An independent samples t-test at PRE revealed that the UNTRAINED group had greater Confidence in using MI than their TRAINED counterparts, t(125) = 3.17, p = .002. A repeated measures t-test (PRE to POST) found a significant increase in Confidence for the TRAINED group, t(125) = 9.89, p < .001 (see Figure 1). A trend for further increases in Confidence scores was found from POST to 3-Month Follow-up [t(29) = 2.00, p = .055], however there were no differences between Confidence scores from POST to 6- Month Follow-up [t(8) = 1.48, p = .177].

Figure 1. Mean confidence scores at pre, post, 3 and 6 month follow-up for the trained group.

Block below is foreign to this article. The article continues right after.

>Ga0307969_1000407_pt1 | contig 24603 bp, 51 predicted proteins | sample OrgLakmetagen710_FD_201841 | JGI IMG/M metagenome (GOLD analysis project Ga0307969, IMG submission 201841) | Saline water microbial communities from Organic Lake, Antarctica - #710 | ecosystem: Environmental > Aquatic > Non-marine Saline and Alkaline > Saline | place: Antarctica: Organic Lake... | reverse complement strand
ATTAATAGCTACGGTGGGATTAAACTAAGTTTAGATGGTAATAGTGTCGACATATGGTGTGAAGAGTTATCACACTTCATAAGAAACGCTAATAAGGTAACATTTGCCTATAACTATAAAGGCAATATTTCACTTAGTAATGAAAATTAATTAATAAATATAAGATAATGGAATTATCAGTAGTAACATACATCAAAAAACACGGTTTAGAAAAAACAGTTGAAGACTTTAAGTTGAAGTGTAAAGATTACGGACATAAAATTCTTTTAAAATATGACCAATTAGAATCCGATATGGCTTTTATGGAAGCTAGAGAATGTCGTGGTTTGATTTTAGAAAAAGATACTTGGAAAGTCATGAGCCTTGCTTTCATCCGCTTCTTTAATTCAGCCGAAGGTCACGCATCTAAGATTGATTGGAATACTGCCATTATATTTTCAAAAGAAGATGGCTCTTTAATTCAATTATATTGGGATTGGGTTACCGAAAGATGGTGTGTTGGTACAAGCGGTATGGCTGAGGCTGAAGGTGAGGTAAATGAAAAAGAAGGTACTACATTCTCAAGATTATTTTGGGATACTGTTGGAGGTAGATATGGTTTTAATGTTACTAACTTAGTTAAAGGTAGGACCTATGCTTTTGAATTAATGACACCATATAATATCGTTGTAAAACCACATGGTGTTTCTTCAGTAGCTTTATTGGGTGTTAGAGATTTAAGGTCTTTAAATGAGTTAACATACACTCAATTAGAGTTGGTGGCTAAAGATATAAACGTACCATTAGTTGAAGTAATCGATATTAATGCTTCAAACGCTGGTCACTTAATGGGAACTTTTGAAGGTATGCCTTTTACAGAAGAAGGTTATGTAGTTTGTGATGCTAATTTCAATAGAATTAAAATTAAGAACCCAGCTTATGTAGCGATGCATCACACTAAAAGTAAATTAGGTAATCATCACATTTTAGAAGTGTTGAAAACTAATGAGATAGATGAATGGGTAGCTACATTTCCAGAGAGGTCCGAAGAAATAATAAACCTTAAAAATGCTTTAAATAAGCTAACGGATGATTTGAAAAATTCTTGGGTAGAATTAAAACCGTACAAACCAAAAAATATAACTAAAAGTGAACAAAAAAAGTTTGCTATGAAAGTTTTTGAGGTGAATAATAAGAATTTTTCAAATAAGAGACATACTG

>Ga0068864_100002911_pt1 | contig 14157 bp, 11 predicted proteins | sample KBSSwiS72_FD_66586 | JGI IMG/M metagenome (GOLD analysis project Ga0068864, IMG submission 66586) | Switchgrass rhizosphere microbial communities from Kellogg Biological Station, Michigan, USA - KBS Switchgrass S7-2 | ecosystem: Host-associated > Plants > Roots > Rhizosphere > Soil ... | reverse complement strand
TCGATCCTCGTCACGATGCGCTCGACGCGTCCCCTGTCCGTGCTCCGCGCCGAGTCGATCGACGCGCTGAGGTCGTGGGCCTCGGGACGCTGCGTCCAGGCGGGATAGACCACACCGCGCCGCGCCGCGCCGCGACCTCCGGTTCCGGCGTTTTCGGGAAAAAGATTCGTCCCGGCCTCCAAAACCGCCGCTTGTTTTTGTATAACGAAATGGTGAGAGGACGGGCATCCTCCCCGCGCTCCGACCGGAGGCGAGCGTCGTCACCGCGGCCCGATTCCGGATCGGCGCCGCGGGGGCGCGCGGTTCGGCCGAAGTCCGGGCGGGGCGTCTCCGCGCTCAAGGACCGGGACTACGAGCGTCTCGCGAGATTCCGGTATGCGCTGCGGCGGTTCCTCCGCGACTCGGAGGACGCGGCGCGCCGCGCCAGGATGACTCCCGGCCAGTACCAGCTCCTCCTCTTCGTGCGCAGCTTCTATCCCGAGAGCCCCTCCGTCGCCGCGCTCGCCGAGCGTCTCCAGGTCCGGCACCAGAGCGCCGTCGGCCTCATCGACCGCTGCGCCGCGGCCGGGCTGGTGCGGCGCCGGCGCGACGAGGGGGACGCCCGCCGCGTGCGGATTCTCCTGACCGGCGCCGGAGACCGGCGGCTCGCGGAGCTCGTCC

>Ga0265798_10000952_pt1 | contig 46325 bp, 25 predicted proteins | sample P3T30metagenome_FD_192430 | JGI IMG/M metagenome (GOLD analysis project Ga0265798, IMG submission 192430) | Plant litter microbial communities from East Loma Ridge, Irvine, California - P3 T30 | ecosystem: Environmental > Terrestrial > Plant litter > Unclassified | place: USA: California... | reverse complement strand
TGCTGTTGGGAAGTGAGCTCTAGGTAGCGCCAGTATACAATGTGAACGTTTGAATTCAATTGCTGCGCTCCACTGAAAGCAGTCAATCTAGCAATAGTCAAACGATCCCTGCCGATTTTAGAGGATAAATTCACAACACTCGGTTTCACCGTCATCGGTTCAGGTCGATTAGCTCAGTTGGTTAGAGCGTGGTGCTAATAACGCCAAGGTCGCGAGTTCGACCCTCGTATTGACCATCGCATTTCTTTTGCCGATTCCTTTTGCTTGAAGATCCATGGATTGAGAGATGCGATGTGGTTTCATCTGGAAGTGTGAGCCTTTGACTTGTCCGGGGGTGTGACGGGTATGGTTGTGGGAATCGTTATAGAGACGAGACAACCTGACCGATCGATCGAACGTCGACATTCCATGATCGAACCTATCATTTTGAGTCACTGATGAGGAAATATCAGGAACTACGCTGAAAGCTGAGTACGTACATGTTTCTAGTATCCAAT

During the simulated patient encounters, the facilitators rated the TRAINED participants’ MI skills using the BECCI on two occasions (i.e., during Block 1 and Block 2 of practice). There was a significant increase in MI skills from Block 1 to Block 2 during the training, t(125) = 9.77, p < .001.


Brief MI training led to measureable improvements in Knowledge, Skills and Confidence in allied health and community staff. The present study allowed for control group comparisons to confirm that TRAINED were matched on brief MI knowledge at PRE-test. Overt assessment of brief MI skills using simulated patients confirmed that the training translated to significant  improvement in Skills. A comparison of PRE, POST, 3 and 6 Month Follow-up data for TRAINED participants confirmed that brief MI Knowledge and Confidence increased and was sustained over time. Future studies however, would do well to include a follow-up measure of Skills.